In humans, oxidative stress and apoptosis are implicated in NTDs caused by factors other than diabetes, such as valproic acid (46) and alcohol (47). Three of the four NTD cases that we examined demonstrated activation of the ASK1–FoxO3a–TRADD–caspase 8 pathway. However, because these tissues were collected long after the development of NTDs, it is possible that tissue degeneration occurring after NTD formation contributed to the activation of the proapoptotic intermediates.

In summary, we report here that deletion of the Ask1 gene was associated with decreased NTD formation and that the transcription factor FoxO3a, the apoptotic factor TRADD, and caspase 8 are involved in NTD formation under conditions of maternal diabetes. In addition, we provide evidence for the therapeutic potential of the ASK1 physiological inhibitor Trx in preventing maternal diabetes–induced NTDs.

Materials and Methods

Mice

The procedures for animal use were approved by the University of Maryland School of Medicine Institutional Animal Care and Use Committee. Wild-type C57BL/6J mice were purchased from The Jackson Laboratory. Ask1–/– mice on a C57BL/6J background (17) and FoxO3aL/L mice on an FVB background (48) were provided by H. Ichijo at the University of Tokyo and R. DePinho at the M.D. Anderson Cancer Center, respectively. Casp8L/L mice on a C57BL/6J background were provided by S. M. Stephen (49) at the University of California at San Diego. FoxO3a+/– mice on an FVB background (50) were obtained from the Mutant Mouse Regional Resource Centers and crossed back to C57BL/6J mice for 10 generations to generate FoxO3a–/– mice on a C57BL/6J background, which were used before age 12 weeks. The SOD1-Tg mice on a C57BL/6J background were revived from frozen embryos by The Jackson Laboratory (stock no. 002298) (51). The Nes8Cre mice were provided by W. Zhong and expressed Cre specifically in the developing neural tube at E8 onward (52), and it has been confirmed that Cre-Lox recombination occurs at E8 using the reporter line ROSA26 (53). Nes8Cre mice were originally on an FVB background, and we crossed them with C57BL/6J mice for 10 generations to generate Nes8Cre mice on a C57BL/6J background. Germline deletion of FoxO3a was done in the C57BL/6J background, and the results were confirmed in conditional deletion of FoxO3a experiment, which was performed on the FVB background with FVB Nes8Cre mice crossed with FVB FoxO3aL/L mice.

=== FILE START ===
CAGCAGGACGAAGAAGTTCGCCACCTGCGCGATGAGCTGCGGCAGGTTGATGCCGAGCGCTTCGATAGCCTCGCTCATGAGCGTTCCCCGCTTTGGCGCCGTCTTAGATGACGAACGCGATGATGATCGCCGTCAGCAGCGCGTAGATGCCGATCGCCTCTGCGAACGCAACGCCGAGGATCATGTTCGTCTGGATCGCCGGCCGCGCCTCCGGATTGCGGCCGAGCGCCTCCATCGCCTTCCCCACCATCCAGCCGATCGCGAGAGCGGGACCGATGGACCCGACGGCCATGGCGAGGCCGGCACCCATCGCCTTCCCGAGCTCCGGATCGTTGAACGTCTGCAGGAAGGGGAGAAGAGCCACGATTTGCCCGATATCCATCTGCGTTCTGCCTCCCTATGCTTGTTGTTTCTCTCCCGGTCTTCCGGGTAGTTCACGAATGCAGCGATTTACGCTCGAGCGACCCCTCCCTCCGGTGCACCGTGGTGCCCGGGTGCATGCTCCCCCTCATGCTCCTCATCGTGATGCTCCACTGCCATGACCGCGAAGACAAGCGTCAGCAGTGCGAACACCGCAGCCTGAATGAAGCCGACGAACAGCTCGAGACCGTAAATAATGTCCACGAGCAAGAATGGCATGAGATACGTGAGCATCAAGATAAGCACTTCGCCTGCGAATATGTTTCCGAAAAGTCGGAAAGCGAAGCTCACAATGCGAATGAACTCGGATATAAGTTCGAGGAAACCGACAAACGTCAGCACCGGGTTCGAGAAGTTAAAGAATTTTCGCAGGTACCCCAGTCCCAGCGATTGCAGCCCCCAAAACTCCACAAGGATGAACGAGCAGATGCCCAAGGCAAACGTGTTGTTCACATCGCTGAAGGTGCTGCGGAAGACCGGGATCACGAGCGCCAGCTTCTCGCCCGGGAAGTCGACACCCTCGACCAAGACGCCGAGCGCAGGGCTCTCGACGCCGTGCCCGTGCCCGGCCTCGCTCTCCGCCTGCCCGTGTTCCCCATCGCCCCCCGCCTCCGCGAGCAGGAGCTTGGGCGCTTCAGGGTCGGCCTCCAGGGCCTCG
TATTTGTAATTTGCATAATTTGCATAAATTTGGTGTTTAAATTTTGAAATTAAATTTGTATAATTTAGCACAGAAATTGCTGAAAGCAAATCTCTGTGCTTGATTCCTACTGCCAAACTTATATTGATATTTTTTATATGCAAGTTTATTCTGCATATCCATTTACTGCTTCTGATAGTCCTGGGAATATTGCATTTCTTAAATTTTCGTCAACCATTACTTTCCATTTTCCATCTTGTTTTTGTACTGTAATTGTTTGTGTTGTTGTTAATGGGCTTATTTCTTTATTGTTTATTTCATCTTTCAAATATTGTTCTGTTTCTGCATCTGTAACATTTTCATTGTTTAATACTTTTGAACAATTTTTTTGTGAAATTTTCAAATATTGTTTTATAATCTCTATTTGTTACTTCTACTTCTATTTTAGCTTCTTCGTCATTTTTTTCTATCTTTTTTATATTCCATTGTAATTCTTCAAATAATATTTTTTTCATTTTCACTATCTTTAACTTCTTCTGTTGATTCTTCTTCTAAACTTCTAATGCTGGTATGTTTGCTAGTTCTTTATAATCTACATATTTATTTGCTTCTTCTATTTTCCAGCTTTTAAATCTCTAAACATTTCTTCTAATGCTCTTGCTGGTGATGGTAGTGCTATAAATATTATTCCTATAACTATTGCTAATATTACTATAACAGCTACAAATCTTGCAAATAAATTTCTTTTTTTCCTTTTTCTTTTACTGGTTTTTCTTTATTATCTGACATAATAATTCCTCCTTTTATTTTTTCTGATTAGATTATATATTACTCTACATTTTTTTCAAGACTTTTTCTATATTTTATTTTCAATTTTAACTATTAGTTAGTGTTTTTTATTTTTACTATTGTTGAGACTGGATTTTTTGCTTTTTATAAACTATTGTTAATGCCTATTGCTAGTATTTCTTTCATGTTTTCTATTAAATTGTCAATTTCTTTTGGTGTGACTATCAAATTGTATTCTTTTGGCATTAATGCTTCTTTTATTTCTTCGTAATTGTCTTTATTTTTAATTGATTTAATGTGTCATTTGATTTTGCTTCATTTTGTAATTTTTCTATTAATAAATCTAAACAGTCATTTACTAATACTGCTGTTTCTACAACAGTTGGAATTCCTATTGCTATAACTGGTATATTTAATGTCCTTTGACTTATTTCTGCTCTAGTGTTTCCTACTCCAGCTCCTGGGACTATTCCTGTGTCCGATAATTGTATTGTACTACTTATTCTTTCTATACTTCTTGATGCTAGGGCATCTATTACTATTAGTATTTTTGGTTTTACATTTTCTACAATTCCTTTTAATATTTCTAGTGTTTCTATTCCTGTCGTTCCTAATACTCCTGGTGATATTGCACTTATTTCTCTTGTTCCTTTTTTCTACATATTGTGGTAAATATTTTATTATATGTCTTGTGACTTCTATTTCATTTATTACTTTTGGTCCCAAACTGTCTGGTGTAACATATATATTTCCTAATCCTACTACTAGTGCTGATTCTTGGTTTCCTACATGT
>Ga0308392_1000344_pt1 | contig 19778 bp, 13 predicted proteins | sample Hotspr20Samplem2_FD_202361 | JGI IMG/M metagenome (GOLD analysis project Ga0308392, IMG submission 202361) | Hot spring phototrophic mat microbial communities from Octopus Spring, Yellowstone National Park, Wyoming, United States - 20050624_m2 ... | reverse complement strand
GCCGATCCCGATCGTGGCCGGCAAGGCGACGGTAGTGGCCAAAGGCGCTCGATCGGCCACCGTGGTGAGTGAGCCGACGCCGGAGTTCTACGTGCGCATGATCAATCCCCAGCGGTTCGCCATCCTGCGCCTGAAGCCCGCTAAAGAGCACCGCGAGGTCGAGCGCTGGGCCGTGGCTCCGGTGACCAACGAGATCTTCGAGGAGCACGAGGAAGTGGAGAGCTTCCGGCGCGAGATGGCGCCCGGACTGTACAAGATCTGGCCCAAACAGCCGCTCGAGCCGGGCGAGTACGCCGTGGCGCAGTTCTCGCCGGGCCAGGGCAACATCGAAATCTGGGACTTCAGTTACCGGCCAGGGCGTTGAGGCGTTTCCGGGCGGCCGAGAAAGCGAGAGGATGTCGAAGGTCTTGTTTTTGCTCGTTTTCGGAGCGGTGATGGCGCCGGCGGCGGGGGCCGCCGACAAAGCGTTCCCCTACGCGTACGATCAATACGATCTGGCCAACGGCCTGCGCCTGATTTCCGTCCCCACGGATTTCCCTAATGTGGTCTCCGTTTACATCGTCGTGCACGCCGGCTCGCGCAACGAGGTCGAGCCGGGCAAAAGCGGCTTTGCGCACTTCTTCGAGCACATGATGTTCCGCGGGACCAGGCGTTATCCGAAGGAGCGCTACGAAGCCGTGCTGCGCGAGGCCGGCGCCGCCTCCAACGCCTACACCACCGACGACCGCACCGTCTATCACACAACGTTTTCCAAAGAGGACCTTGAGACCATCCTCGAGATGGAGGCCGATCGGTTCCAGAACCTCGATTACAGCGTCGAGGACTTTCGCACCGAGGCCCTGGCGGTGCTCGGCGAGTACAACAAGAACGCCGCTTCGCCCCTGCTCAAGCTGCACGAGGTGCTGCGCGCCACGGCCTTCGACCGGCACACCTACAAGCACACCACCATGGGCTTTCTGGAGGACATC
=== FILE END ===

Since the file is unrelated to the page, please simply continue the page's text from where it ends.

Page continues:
FoxO3aL/L (or Casp8L/L) mice were crossed with Nes8Cre mice to generate FoxO3aL/+;Nes8Cre (Casp8L/+;Nes8Cre) male mice. FoxO3aL/+;Nes8Cre mice were mated with nondiabetic or diabetic female FoxO3aL/L mice to generate FoxO3aL/L;Nes8Cre+, FoxO3aL/+;Nes8Cre+, FoxO3aL/L;Nes8Cre, and FoxO3aL/+;Nes8Cre embryos. Likewise, Casp8L/+;Nes8Cre mice were mated with nondiabetic or diabetic female Casp8L/L mice to generate Casp8L/L;Nes8Cre+, Casp8L/+;Nes8Cre+, Casp8L/L;Nes8Cre, and Casp8L/+;Nes8Cre embryos.

Model of maternal diabetes–induced NTDs

We (4, 12) and others (19, 35, 40) have used a rodent model of STZ-induced diabetes in research of diabetic embryopathy. Briefly, 6- to 8-week-old mice were intravenously injected daily with STZ (75 mg/kg) in the tail vein over 2 days to induce diabetes. We used the U-100 insulin syringe (Becton Dickinson) with 28 gauge × ½ inch needles for injection. About 140-μl volume of STZ solution was injected per mouse. Diabetes was defined as 12-hour fasting blood glucose concentrations greater than or equal to 250 mg/dl, which usually occurred at 3 to 5 days after STZ injections. STZ has a very short (30 min) half-life (54), and pregnancies in our study were established after 1 to 2 weeks of STZ injections. We did not detect differences in embryonic development between STZ/insulin-treated and non–STZ-treated mice (11), suggesting a lack of residual toxic effect of STZ in our animal model.

Insulin pellets were implanted subcutaneously in diabetic mice to restore euglycemia (glucose concentrations, 80 to 100 mg/dl) before mating (4, 12). Sustained-release insulin pellets, Linplant, were purchased from LinShin. Insulin-implanted diabetic mice were then mated with male mice of the respective genotypes. As done previously (44), male and female mice were paired at 3:00 p.m., and we designated next morning (8:00 a.m.) as E0.5 if vaginal plugs were present. On day 5.5 of pregnancy (E5.5), insulin pellets were removed to permit frank hyperglycemia (glucose, ≥250 mg/dl), so that the developing embryos were exposed to hyperglycemia during neurulation (E8 to E10.5). On the basis of our previous studies (11, 39), insulin treatment from E0.5 to E5.5 is essential for successful implantation establishment and, thus, prevents early embryonic lethality (resorption) caused by hyperglycemic exposure at early embryonic stages (<E5.5). Control nondiabetic pregnant mice were sham-operated for insulin implantation and removal.